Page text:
24 February 2024
There has been a rise in the number of universities that are transitioning to "Metaversities," expanding their traditional campuses into the online Metaverse. Ten institutions of higher education in the United States are collaborating with Facebook parent company Meta and virtual reality firm VictoryXR to develop interactive 3D online replicas, or "virtual twins," of their campuses, which are updated in real time as people and objects move through the physical locations. The Metaverse is already the site of certain educational offerings. According to VictoryXR, they hope to have 100 of its "virtual doppelganger colleges" fully operational by 2023. These campuses will have live teachers and actual-time student participation.
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Conducting college courses in the Metaverse has several advantages, including 3D visual understanding, enhanced authentic engagement, as well as simpler accessibility for pupils in far-flung locations. It's possible that there might be some issues, however. The ethical, sociological, and practical implications of the Metaverse, along with associated dangers including privacy invasions as well as security problems, have been the subject of much recent survey.
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Here are the five biggest challenges faced by Metaverse college students:
1. Significant Cost and Time
Under certain situations, the Metaverse may be used as a decreased-charge educational option. Creating a cadaver lab, for example, is an extremely expensive endeavor that also needs a sizable amount of room and regular upkeep. Fisk University has reduced the cost of studying science by creating a virtual cadaver lab. Universities incur additional fees due to the need to purchase licensing for virtual reality material, build digital twin campuses, purchase virtual reality headsets, and more. The price tag for a digital twin campus may easily top $100,000, while a single license for a Metaverse course can cost colleges at least $20,000. The cost to get entry to VictoryXR's Metaverse is $200 per student per year.
2. Data Privacy, Security and Safety Concerns
Organizations working on Metaverse technology base their economic models on amassing extensive user profiles. Meta's Oculus Quest 2 VR headset users, for example, are required to create a Facebook profile. Location, physical characteristics, and motion of pupils, as well as voice recordings, are all examples of personally identifiable information that the headsets might potentially capture. There is no guarantee that this information will be confidential or that marketers will have access to it. The developers at Meta are also hard at work on a more powerful virtual reality headgear codenamed "Project Cambria." Thanks to built-in sensors, the user's virtual self will be capable of keeping visual contact and respond to the person's reactions in kind. Marketers may utilize such information to gauge consumers' focus and provide more relevant ads to them.
3. Lack of Rural Access to Advanced Infrastructure
A lot of the things you can do in the Metaverse, like watching 3D films, need a lot of data transfer. In order to process the vast amounts of data being generated by the interplay of sensors and users in both the digital and real worlds, ultra-fast broadband connections are essential. There is a severe dearth of resources for consumers in remote locations to access high-quality Metaverse material. For example, although almost everyone in America's major cities has accessibility to the web, only around 65 percent of the country's rural residents and 60 percent of those residing on primitive territory have.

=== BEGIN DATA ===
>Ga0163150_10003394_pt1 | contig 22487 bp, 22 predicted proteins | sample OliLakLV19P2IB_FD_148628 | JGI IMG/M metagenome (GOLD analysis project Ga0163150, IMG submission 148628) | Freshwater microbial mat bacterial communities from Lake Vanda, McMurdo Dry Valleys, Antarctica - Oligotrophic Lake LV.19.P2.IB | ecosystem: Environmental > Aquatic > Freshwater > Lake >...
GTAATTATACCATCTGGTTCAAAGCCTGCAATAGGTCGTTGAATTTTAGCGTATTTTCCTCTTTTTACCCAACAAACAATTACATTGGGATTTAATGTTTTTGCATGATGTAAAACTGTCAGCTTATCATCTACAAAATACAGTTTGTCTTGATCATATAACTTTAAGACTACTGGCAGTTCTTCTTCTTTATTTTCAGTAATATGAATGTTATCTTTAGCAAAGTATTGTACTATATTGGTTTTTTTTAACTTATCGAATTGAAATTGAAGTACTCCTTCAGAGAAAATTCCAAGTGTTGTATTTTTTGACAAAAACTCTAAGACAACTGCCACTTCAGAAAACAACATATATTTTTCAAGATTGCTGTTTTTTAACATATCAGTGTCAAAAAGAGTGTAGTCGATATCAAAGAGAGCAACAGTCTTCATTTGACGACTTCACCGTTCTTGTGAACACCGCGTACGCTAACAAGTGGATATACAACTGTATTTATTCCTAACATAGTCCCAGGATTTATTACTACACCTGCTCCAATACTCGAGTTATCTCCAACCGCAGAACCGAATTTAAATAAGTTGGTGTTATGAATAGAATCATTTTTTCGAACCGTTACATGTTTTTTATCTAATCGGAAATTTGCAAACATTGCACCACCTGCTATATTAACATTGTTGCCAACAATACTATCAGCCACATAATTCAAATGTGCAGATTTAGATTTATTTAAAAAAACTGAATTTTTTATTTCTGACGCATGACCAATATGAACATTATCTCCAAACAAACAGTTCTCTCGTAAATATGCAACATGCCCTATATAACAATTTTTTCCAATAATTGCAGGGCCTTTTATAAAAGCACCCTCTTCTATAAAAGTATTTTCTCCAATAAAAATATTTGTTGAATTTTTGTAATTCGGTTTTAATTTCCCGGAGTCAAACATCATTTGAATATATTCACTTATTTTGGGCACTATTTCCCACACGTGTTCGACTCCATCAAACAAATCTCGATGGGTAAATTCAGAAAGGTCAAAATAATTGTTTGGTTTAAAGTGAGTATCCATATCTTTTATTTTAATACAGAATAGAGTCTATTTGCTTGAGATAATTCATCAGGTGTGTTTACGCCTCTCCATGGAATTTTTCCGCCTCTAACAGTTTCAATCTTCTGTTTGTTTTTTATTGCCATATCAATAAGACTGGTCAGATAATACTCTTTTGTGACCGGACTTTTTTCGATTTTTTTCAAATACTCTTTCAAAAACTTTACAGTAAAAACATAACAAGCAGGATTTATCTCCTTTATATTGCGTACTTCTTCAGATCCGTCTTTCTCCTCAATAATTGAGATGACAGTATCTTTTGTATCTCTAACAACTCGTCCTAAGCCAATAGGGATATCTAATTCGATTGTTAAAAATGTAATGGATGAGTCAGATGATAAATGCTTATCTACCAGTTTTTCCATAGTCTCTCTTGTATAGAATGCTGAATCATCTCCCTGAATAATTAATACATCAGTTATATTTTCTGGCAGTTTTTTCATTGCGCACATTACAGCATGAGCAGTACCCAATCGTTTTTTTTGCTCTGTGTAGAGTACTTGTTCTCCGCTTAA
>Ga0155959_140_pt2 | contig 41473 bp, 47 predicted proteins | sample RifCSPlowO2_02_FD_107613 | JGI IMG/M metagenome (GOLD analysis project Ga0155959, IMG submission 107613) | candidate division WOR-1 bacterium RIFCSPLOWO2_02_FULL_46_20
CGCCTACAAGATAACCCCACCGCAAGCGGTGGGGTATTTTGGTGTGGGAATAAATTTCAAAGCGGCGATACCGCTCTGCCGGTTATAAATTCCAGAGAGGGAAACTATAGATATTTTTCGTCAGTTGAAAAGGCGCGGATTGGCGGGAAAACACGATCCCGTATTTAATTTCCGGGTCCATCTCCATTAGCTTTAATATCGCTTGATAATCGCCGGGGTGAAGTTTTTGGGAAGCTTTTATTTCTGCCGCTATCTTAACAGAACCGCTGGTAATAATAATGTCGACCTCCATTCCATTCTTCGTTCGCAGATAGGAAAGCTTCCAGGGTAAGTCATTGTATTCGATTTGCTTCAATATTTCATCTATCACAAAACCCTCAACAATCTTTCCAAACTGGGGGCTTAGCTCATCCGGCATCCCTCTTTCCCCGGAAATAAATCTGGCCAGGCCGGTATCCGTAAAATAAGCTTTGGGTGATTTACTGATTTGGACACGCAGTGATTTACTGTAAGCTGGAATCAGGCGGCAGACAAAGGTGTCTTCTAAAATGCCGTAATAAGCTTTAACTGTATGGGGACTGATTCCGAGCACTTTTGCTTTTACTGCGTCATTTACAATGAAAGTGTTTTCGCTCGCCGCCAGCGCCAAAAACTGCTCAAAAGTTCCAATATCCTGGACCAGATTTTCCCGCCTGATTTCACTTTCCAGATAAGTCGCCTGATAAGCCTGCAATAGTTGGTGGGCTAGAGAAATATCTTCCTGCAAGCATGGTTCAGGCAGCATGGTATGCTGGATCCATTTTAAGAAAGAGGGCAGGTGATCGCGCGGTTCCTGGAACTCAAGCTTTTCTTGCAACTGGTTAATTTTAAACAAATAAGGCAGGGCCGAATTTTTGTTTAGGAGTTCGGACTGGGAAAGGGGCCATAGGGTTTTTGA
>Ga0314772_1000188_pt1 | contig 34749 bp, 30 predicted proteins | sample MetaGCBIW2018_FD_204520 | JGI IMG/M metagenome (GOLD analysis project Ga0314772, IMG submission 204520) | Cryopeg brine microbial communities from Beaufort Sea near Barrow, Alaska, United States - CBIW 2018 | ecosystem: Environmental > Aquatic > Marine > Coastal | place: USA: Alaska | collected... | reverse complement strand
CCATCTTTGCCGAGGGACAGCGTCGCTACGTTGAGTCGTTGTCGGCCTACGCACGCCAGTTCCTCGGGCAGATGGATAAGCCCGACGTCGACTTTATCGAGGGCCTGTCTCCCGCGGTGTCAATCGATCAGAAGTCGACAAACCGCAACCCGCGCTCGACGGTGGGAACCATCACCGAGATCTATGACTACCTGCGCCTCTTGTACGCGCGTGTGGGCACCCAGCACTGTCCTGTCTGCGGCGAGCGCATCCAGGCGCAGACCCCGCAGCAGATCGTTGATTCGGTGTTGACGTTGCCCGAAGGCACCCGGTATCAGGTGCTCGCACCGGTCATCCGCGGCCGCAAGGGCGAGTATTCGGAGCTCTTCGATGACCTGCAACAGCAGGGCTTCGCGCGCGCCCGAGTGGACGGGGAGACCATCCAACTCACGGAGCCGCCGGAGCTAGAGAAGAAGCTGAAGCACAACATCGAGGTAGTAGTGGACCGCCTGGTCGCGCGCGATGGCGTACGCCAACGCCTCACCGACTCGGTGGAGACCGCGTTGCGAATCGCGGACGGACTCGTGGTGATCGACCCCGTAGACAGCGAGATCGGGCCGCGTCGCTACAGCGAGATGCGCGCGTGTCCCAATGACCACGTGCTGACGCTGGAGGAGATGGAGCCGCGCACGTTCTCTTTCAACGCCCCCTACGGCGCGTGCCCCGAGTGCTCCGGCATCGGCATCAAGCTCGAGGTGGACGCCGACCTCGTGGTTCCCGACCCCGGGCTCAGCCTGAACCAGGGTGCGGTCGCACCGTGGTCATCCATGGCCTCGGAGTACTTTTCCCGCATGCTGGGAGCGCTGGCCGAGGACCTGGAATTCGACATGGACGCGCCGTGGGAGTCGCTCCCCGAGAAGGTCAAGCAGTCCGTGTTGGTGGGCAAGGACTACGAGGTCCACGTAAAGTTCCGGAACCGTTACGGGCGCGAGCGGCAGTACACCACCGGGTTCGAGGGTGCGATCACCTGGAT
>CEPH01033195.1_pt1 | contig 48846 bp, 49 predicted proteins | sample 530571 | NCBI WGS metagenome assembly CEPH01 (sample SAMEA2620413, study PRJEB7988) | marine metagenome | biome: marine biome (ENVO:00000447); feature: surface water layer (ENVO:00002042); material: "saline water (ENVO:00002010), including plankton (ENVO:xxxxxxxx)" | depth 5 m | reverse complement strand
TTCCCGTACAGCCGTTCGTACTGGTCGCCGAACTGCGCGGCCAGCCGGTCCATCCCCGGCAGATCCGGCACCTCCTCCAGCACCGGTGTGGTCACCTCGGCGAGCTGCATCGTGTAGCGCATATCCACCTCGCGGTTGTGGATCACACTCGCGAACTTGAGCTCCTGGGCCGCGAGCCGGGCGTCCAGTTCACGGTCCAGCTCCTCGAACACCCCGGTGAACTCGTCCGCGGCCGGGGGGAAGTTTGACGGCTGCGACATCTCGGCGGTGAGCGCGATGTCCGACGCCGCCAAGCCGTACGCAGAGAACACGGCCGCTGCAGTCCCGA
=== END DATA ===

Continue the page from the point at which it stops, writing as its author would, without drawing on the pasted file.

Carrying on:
4. Adapting Challenges to a New Environment
The educational system must undergo radical transformations in order to construct as well as activate a Metaversity. Pupils in the metaverse, for example, are not passive observers but rather participate in a variety of VR games and many other experiences. Via the use of artificial intelligence and other cutting-edge technologies, like immersive game-based learning and VR, it is possible to generate non-real-time but nonetheless experienced via metaverse, tailored learning opportunities. There may be less strict guidelines for how to study in the metaverse if automatic systems can adapt the course material and learning speed to each individual child's skill level and interest areas. Due to these distinctions, traditional forms of testing as well as supervision, including quizzes, need to undergo substantial revision. Multiple-choice tests and other conventional evaluation tools are not suitable for the flexible and unstructured learning environments found in the virtual world.
5. Amplifying Biases
Textbooks in a variety of disciplines are notorious for perpetuating gender, ethnic, and ideological stereotypes that shape pupils' understanding of historical occurrences as well as scientific discoveries. These prejudices may impede progress toward gender equality and other ideals of justice. The consequences of biases might be magnified in media-rich settings. When it comes to shaping pupils' worldviews, movies are significantly more effective than college books. The impact of metaverse content may grow in the future. University administrators, faculty, as well as pupils will be required to deal with problems of privacy protection, educator preparation, as well as national investment in broadband networks if they are to fully realize the potential of the metaverse in the classroom.
Disclaimer: The author’s thoughts and comments are solely for educational reasons and informative purposes only. They do not represent financial, investment, or other advice.